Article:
Pubdate: Wed, 17 Feb 2016
Source: Victoria News (CN BC)
Copyright: 2016 Black Press
Author: Pamela Roth


The City of Victoria is pushing to get regulations in place for 
medical marijuana businesses as more stores continue to sprout 
throughout the region, even though they're illegal.

City staff have been working with officials in Vancouver (which is 
facing the same problem) to put together a list of a dozen proposed 
regulations to license the dispensary operators. The city is now 
asking for public feedback through an online survey, open house and 
town hall meeting.

Currently, there are an estimated 30 medical marijuana-related 
businesses in Victoria, 26 of which are operating as storefront 
medical marijuana retailers.

"We won't try and shut them down. We'll say here is the process for 
getting a license," said Victoria Mayor Lisa Helps. "Without 
regulations, anyone can do anything and that's not appropriate...I 
would like to see it sooner than later so we can get a handle on the 

Medical marijuana dispensaries have been popping up throughout B.C., 
prompting communities to call for local authorities to regulate them.

When it comes to policing, officers in Victoria have had ongoing 
conversations with dispensary operators, reminding them that there is 
always a risk the business could be enforced. It's still a grey area, 
however, whether it would result in criminal charges given the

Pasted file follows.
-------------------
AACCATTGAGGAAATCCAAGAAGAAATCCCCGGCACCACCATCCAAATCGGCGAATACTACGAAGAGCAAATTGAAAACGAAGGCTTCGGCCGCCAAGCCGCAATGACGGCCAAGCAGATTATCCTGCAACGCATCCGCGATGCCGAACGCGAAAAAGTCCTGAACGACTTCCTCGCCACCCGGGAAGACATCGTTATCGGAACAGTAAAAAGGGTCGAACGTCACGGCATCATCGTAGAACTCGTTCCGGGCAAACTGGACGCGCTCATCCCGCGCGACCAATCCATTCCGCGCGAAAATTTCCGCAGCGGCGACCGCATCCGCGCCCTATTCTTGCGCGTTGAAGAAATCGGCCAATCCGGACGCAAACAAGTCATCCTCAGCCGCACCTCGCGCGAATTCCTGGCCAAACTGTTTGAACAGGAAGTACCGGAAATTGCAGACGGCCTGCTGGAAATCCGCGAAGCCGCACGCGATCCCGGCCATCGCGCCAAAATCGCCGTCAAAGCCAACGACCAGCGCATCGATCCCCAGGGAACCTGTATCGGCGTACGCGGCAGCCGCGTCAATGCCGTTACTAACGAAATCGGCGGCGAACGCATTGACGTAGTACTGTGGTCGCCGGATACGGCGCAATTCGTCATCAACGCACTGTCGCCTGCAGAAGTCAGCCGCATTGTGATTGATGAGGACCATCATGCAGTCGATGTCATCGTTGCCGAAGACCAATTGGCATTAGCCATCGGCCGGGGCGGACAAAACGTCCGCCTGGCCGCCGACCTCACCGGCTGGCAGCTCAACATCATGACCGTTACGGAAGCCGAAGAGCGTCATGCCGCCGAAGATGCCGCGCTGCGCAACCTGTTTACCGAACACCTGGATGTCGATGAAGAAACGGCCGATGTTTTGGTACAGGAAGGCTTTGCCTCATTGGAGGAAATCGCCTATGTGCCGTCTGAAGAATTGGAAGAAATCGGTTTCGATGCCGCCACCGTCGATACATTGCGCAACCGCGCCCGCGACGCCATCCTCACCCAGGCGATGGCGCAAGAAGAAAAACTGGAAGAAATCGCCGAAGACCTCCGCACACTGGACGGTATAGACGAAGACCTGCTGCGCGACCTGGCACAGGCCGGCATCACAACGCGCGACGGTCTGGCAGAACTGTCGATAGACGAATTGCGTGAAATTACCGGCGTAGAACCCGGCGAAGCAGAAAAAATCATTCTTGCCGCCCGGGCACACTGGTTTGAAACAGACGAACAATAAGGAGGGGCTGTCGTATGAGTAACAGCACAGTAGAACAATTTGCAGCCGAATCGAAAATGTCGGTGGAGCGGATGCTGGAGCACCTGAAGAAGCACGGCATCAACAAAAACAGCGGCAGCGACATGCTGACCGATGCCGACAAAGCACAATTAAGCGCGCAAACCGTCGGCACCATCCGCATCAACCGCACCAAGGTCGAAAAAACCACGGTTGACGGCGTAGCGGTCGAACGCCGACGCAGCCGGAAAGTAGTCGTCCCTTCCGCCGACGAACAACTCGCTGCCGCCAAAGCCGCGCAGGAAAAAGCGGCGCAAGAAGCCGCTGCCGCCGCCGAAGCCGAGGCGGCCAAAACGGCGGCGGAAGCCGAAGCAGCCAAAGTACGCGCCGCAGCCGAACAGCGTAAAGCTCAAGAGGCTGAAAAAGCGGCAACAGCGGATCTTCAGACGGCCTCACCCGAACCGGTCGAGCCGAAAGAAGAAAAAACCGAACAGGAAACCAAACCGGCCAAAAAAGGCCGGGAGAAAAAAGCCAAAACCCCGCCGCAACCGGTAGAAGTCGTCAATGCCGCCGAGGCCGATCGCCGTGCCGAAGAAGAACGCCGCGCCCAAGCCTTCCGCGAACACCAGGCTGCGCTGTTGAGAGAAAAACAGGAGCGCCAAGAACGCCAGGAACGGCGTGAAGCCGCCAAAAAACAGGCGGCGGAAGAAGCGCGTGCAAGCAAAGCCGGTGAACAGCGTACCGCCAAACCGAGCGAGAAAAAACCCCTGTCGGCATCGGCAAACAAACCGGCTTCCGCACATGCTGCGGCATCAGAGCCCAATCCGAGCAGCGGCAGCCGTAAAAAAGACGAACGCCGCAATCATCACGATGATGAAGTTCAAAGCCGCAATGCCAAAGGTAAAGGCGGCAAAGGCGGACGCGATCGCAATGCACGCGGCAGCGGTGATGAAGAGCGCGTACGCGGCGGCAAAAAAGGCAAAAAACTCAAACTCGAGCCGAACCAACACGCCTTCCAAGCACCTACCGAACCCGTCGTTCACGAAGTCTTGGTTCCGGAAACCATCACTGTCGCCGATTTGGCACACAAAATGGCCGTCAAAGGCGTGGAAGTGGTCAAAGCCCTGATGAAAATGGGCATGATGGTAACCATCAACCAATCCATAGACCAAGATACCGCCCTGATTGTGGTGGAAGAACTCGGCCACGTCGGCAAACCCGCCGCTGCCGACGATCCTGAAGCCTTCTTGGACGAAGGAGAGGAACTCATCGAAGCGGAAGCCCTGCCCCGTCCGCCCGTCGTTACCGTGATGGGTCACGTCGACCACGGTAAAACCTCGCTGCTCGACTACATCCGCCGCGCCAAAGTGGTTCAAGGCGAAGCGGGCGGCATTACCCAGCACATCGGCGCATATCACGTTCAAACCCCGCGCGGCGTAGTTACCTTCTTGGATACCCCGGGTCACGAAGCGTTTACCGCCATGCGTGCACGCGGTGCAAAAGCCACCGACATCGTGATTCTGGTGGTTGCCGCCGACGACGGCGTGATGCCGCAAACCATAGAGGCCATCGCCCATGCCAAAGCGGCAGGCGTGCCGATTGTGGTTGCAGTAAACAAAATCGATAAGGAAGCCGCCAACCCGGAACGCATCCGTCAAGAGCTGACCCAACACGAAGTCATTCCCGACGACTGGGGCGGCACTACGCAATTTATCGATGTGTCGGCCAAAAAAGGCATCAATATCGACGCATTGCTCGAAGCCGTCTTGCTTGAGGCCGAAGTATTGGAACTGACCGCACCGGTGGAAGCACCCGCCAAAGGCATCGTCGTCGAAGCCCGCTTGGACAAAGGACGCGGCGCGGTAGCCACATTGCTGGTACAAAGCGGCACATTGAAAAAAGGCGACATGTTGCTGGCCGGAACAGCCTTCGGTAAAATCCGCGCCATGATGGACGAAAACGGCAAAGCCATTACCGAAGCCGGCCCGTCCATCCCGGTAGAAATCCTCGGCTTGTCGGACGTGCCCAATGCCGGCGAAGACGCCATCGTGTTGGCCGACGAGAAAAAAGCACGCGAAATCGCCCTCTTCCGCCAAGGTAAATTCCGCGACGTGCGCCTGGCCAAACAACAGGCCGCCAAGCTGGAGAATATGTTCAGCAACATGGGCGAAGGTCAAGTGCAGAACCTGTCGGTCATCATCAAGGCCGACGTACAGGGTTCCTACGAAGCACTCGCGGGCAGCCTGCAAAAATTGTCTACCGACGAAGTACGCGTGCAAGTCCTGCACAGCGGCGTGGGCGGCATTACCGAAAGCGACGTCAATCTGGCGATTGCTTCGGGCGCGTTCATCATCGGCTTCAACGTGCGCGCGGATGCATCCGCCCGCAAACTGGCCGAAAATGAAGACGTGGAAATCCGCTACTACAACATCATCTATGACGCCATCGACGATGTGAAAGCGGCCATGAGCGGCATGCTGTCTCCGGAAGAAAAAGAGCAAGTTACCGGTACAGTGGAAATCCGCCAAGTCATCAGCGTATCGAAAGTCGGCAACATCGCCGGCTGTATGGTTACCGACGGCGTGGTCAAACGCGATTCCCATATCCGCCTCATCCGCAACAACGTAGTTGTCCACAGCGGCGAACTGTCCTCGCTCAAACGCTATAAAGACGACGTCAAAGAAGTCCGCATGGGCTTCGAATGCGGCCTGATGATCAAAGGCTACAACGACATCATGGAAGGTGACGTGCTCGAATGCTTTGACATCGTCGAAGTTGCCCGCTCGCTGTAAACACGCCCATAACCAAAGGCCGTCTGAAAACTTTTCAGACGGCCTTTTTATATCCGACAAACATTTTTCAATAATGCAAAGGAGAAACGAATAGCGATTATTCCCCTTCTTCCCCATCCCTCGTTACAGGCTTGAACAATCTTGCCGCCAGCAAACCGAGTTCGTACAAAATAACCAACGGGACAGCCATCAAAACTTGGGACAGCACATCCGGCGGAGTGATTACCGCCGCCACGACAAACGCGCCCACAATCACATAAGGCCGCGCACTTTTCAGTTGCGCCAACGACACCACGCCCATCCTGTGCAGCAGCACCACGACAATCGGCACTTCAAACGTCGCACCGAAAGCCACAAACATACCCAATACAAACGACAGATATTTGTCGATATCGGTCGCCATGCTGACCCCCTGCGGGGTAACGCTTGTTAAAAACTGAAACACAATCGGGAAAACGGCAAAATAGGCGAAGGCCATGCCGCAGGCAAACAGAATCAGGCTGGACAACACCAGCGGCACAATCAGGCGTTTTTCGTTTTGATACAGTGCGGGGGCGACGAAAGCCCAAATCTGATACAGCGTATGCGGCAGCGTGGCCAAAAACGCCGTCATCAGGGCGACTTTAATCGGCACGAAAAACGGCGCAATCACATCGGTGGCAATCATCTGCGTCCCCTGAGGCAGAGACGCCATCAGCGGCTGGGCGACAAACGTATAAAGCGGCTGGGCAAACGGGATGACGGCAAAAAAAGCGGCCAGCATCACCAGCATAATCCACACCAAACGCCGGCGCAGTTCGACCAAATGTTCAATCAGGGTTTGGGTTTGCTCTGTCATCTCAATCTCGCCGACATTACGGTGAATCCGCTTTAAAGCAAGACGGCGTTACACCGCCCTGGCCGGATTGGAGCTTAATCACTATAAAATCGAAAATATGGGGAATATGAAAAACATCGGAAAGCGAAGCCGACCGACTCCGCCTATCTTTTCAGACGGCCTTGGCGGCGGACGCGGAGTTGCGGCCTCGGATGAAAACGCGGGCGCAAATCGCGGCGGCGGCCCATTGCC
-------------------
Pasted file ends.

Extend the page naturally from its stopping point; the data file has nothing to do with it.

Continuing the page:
federal government's plan to legalize marijuana.

Dieter MacPherson, executive director of the Victoria Cannabis Buyers 
Club, said the city's proposed regulations are a step in the right direction.

There are, however, a few concerns around restricting edible products 
and on-site consumption.

"A great deal of our membership is over the age of 50. They are 
non-smokers so they consume alternative forms," said MacPherson. 
"Many of them consume baked goods as part of their regiment to manage 
whatever ailment they have. This would impact them if they were to 
limit it to just oils."

MacPherson expects the proposed regulations will likely reduce the 
number of dispensaries operating in the city and spread the remainder 
out. They will also provide a set of security requirements for the 
public so they know the businesses are operating safely.

During a three-month period last year, there were three armed 
robberies at medical marijuana stores in Victoria. One of the major 
risks for the dispensaries, noted MacPherson, is that they are an 
all-cash business.

An open house will be held at city hall on Feb. 22 from 6 p.m. to 7 
p.m., followed by a town hall meeting. The online survey will be 
posted at until Friday, March 4.
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MAP posted-by: Jay Bergstrom